Now on stage in Toronto, Bedroom Farce is “a comforting blend of goofiness and sincerity”
I love a good farce—the awkward physicality, the slamming of doors and the silly predicaments. I also love the 70s—the Farrah Fawcett hair, the skintight bellbottoms and those bead curtains. Soulpepper’s production of Alan Ayckbourn’s Bedroom Farce has all of the above and is a lot of fun.
So, we open on 70s Britain—four couples, three bedrooms.
Kate (Katherine Gauthier) and Malcolm (Gordon Hecht) throw a housewarming party only to have it end disastrously when Trevor (Ron Pederson) and Susannah (Amy Matysio) cause a scene. At the same time, Nick (Alex McCooeye) is stuck in bed with a bad back while his wife Jan (Caitlin Driscoll) has an impulsive tryst with her ex, Trevor. Trevor’s mother and father, Delia (Corrine Koslo) and Ernest (Derek Boyes), get caught up in the drama when the distraught Susannah shows up in their bedroom to seek comfort. Meanwhile, poor Nick and Jan must console the oblivious yet overly self-reflective Trevor.
All this takes place in one evening through to the following morning. There’s a lot of jumping from bedroom to bedroom, where insecurities are revealed, tensions run high and nobody is getting the sleep they need to properly address their martial issues. But that’s what good comedy is all about: finding humour in our failure to deal with things.
It’s not as over the top as farce can be. I expected more goofball entrances and exits, but this play’s humour is more about character and situation than pratfalls. There is some mild physical comedy, mostly involving props. With his perfectly lanky body, Alex McCooeye has some spidery moments as he, bedridden, attempts complex maneuvers to avoid straining his injured back. There’s also some amusing business with a lopsided chest of drawers.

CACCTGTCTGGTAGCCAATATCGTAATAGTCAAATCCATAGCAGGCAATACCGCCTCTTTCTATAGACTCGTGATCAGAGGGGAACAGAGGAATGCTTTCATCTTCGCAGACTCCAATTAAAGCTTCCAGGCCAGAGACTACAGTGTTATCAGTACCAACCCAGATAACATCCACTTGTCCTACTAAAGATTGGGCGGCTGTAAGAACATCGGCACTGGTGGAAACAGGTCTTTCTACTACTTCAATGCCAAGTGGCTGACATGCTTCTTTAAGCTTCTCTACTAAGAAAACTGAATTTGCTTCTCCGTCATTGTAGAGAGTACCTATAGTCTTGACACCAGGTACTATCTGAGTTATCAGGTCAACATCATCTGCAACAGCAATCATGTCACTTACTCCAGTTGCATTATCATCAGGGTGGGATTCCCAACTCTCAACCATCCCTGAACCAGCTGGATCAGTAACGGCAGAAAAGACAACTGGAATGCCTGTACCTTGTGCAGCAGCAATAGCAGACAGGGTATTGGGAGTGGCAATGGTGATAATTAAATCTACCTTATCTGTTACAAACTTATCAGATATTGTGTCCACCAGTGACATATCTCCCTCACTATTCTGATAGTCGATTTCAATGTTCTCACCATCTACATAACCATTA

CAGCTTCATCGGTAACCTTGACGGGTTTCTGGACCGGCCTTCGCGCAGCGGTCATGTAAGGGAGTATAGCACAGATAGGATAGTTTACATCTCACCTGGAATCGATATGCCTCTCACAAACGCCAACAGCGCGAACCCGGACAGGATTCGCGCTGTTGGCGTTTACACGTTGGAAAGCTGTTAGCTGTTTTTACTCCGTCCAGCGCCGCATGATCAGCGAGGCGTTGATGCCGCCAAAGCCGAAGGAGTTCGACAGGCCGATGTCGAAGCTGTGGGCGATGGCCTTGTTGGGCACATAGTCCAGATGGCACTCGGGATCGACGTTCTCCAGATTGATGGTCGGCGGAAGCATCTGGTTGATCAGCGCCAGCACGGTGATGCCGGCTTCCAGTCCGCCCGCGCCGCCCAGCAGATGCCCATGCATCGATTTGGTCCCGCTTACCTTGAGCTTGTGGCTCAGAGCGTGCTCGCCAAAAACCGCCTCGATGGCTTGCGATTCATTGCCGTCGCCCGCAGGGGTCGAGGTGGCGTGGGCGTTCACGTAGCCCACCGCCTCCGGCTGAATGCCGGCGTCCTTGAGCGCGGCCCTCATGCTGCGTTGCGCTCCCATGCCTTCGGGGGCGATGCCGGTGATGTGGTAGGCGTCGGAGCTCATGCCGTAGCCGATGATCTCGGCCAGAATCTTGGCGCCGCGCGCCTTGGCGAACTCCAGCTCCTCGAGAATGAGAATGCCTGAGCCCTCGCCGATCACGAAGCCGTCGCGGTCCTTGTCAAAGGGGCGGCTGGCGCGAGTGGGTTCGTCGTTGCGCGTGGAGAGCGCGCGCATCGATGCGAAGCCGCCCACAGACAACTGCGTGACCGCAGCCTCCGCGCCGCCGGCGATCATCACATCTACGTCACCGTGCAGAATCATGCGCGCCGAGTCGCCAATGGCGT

Given my fetish for the 70s aesthetic, it was great seeing rotary telephones, electric blankets and bean-bag chairs. Erika Connor’s costumes and Ken MacKenzie’s set capture the era and highlight its distinct charms without ever seeming too cartoonish. Ted Dykstra’s direction is, likewise, naturalistic with a gentle touch of whimsy and nostalgia.
My guest felt there were a handful of emotional transitions that could have been handled with more finesse. The actors, she noted, occasionally go from relative calm to shrieking hysteria without exploring the levels in between. The outbursts seemed natural to me, like the sudden and unexpected shattering of social façades—fragile yet quickly repaired.
This play is delightful, a comforting blend of goofiness and sincerity. There’s no mean streak here; the characters are likeable and, more importantly, seem to genuinely care about each other. The humour often comes from their attempts to maintain the most pleasant demeanours possible given the increasingly frustrating circumstances.
There’s nothing particularly insightful or challenging about this story, but it has solid, endearing characters. Soulpepper’s production is sturdy, stylish and has plenty of charm. My guest and I were transported to that warm, fuzzy place that stands as a hallmark of really good lighthearted comedy.
Sometimes, just seeing someone reach out to hold another person’s hand can restore your hope for the future.
- Bedroom Farce plays at the Young Centre for the Performing Arts (50 Tank House Lane) until June 20
- The show dates and times vary, please see the performance schedule for more detail.
- Tickets start at $29.50 and can be purchased online , or the box office at 416-866-8666 or visit in person.
Photo of Gordon Hecht, Katherine Gauthier, Amy Matysio & Ron Pederson by Cylla von Tiedemann.